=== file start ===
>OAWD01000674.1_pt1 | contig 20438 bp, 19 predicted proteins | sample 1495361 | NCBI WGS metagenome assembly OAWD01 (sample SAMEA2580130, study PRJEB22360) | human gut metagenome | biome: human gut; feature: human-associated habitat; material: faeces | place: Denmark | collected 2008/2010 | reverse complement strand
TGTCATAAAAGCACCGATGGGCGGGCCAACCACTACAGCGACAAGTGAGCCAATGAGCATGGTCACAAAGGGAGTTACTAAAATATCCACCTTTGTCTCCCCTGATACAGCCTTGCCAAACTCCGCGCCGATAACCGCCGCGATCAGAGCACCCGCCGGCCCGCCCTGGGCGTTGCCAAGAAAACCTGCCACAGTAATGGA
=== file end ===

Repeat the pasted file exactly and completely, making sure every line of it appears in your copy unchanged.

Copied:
>OAWD01000674.1_pt1 | contig 20438 bp, 19 predicted proteins | sample 1495361 | NCBI WGS metagenome assembly OAWD01 (sample SAMEA2580130, study PRJEB22360) | human gut metagenome | biome: human gut; feature: human-associated habitat; material: faeces | place: Denmark | collected 2008/2010 | reverse complement strand
TGTCATAAAAGCACCGATGGGCGGGCCAACCACTACAGCGACAAGTGAGCCAATGAGCATGGTCACAAAGGGAGTTACTAAAATATCCACCTTTGTCTCCCCTGATACAGCCTTGCCAAACTCCGCGCCGATAACCGCCGCGATCAGAGCACCCGCCGGCCCGCCCTGGGCGTTGCCAAGAAAACCTGCCACAGTAATGGA